• United States

What’s inside AT&T’s IP bag of tricks?

Jan 14, 20043 mins

* AT&T broadens IP services

AT&T tries to differentiate itself from other top-tier ISPs by the sheer breadth of its IP services. You name a buzzword – from Wi-Fi to VPNs to VOIP – and AT&T has a related product announced. Though its product portfolio can seem confusing to industry watchers, AT&T’s goal is to provide one-stop shopping for enterprise data networking needs.

“We support everything from basic IP transport through VPNs through security through management of transactions and the performance of transactions over IP,” says Mike Jenner, vice president of global IP services for AT&T. “A differentiator for us is the breadth of our IP services and our ability to manage the transaction for a customer from end to end.”

Take Wi-Fi. Last fall, AT&T began offering remote wireless access to its IP VPN services from more than 2,000 Wi-Fi access points in 20 countries. AT&T provides this wireless LAN access service through GRIC Communications of Milipitas, Calif.

Wi-FI is “an important access technology, particularly for remote access,” Jenner says.

AT&T supports a range of VPN technologies, including IPSec, a standard encryption technique, and Secure Sockets Layer, a Web security technique that is useful for distributed applications. AT&T also offers network-based VPNs that take advantage of MPLS.

For 2004, AT&T will be rolling out more business-class services related to VoIP. AT&T has offered voice services over IP since 1997. Recently, AT&T introduced what it claims is the first VoIP-specific service level agreement that guarantees voice quality.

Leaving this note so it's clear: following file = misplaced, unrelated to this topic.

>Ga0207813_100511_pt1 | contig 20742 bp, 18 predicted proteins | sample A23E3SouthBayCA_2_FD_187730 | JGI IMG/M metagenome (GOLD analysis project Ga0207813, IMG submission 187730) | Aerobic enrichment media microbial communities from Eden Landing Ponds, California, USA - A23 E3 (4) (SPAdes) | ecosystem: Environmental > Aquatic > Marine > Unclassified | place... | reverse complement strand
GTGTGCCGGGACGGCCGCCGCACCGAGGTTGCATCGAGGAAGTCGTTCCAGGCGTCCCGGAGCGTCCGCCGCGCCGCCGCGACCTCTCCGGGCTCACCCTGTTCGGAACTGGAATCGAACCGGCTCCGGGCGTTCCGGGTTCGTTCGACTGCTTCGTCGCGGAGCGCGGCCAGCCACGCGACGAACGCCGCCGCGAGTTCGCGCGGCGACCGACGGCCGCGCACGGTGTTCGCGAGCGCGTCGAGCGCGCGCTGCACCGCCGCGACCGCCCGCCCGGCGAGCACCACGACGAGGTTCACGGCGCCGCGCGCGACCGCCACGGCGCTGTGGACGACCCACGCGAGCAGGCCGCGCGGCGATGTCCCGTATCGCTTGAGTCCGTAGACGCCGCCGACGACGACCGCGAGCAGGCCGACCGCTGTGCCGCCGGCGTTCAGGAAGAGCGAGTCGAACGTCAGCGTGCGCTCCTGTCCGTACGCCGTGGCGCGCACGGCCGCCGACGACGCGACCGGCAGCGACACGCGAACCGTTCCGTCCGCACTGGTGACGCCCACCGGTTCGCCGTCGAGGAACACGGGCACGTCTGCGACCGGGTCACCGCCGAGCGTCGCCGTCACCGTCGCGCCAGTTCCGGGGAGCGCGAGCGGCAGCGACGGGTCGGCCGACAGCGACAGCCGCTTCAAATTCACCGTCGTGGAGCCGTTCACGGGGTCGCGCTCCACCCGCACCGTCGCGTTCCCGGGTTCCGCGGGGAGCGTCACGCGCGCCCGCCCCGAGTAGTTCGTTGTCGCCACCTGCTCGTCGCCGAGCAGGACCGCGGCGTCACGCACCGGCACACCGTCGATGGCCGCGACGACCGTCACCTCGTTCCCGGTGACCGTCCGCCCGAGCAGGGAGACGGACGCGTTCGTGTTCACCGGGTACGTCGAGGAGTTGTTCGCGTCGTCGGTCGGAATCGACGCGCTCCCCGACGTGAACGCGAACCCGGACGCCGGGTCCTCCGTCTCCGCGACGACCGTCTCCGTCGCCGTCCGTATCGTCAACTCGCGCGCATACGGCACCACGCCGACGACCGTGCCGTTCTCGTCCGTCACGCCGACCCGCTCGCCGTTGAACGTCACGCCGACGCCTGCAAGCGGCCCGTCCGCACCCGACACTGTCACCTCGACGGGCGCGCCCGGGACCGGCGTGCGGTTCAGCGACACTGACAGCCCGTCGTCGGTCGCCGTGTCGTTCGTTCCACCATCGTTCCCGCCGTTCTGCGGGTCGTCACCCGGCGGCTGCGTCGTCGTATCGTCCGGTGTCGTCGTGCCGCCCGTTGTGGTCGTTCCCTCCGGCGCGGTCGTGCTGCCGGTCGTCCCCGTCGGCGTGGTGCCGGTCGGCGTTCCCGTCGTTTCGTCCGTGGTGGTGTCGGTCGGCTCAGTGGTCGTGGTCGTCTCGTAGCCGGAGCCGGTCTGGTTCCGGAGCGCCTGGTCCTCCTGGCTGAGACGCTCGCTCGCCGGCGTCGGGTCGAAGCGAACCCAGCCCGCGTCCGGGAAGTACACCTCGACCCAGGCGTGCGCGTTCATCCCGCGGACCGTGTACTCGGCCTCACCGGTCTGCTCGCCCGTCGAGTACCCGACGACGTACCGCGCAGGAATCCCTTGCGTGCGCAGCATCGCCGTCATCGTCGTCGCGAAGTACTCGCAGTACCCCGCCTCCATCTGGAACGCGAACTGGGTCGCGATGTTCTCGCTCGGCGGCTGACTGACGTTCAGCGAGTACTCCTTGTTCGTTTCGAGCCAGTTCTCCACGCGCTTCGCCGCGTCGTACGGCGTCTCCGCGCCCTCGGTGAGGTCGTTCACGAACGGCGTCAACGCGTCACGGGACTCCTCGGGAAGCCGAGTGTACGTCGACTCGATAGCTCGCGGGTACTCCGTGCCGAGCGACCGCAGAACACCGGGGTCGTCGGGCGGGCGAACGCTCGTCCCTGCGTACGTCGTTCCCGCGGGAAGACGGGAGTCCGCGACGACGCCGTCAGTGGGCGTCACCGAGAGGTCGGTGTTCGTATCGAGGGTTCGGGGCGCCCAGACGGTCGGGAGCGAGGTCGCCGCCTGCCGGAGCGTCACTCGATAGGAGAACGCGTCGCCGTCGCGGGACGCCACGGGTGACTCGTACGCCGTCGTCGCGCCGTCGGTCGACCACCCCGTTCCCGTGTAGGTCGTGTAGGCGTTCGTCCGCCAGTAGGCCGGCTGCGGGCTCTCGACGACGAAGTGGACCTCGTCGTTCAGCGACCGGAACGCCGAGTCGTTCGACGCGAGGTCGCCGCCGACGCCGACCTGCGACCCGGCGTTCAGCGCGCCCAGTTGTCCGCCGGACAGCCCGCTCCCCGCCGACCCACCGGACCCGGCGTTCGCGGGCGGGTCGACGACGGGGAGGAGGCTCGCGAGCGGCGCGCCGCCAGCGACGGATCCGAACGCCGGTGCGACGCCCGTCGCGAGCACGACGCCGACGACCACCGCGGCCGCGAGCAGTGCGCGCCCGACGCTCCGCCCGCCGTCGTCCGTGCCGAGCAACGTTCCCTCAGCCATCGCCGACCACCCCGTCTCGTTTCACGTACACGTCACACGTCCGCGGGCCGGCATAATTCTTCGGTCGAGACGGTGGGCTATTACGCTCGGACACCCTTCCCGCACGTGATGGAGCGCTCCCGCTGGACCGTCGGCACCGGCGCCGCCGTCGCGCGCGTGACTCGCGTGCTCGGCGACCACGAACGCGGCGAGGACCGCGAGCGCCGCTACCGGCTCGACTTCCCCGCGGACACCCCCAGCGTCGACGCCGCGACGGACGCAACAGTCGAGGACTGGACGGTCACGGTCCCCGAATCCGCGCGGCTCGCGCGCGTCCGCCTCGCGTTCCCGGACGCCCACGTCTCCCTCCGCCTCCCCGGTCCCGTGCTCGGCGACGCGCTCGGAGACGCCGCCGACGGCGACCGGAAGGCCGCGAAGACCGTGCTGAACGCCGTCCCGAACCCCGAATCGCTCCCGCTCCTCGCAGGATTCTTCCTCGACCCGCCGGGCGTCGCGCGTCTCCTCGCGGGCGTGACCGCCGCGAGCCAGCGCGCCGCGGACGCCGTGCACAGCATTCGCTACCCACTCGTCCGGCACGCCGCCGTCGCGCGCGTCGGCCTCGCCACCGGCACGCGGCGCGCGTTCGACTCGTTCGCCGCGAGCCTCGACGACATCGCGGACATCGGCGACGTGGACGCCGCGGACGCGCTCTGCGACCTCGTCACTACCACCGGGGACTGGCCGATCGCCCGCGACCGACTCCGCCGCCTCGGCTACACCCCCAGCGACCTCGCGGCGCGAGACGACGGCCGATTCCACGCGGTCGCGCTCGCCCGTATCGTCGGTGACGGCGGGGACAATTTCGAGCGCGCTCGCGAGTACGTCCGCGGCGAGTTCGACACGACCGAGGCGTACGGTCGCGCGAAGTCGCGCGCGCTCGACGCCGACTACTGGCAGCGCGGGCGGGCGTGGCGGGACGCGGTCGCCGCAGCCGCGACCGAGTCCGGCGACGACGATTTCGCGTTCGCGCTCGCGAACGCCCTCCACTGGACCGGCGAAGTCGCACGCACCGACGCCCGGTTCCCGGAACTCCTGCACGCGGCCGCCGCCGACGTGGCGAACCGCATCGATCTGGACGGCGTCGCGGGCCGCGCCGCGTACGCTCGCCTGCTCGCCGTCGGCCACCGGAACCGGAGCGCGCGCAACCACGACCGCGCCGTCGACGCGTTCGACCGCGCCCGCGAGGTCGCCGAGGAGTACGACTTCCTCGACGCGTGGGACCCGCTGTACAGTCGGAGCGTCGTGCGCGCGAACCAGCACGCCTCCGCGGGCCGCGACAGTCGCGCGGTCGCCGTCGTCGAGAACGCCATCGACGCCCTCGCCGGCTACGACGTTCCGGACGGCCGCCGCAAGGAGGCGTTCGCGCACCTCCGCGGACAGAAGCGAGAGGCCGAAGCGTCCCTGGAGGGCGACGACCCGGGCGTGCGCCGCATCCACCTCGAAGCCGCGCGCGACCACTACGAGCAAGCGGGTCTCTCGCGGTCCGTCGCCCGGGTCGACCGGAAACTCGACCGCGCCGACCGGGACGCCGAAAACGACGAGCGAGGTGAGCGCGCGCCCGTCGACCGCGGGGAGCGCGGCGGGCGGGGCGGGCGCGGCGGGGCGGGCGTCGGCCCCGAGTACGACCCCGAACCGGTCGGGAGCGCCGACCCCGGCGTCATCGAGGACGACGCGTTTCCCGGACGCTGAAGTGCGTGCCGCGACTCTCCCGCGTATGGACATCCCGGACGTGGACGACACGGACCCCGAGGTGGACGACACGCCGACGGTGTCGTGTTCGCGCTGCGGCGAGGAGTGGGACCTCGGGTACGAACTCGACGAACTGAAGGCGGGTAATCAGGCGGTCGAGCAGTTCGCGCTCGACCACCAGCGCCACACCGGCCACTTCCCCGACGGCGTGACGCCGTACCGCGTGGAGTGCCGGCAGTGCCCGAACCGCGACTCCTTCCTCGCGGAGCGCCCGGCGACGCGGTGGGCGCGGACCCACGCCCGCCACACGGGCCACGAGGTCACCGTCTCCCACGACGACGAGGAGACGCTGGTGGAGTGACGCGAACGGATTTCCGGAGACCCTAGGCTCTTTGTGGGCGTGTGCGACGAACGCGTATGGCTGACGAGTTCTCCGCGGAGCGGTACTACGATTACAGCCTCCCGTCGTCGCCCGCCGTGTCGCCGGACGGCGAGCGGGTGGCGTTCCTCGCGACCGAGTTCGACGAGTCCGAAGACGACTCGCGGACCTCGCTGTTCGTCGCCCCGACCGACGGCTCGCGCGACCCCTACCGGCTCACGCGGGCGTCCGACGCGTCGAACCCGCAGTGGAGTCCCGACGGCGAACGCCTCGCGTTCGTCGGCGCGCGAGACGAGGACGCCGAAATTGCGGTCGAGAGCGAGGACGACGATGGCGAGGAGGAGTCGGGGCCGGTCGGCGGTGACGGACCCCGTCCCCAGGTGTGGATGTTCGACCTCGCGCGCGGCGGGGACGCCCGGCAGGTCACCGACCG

“VoIP is very important,” Jenner says. “The VoIP area is where a lot of our customers are focusing their attention right now. We think we have industry-leading services.”

AT&T also offers professional services designed to help U.S. multinational corporations design next-generation networks. Corporate networks are increasingly complex, with multiple technologies, protocols and applications that need support.

“More of our customers are coming to us during the design phase to sort out their complex set of requirements, such as how do I serve my CRM applications and have Internet access,” Jenner says. “What’s unique to us is the depth of the professional services and the breadth of the professional services that we offer. And that we can offer services both pre-sale and post-sale.”

AT&T officials say its range of professional services are designed to help corporate network managers support hybrid networks that carry both IP and legacy data traffic. 

“We’re best in class in IP VPNs. We’re best in class in frame relay. But that’s not enough,” Jenner says. “What’s important to our customers is that the hybrid networks that they have continue to work together for the next three to five years.”

To that end, AT&T is enhancing the professional services it offers to help companies design, implement and support hybrid networks. AT&T also is working on standardizing and improving customer experiences across its many services. For example, AT&T offers BusinessDirect, a unified Web portal that corporate customers can use to order and manage AT&Ts diverse services.

“Customers’ environments are going to be hybrid over the next three to five years,” Jenner says. “Servicing multi-national corporations will require depth in the U.S. and quality of services. Carriers are going to need a broad set of services and an integrated way of delivering those services.”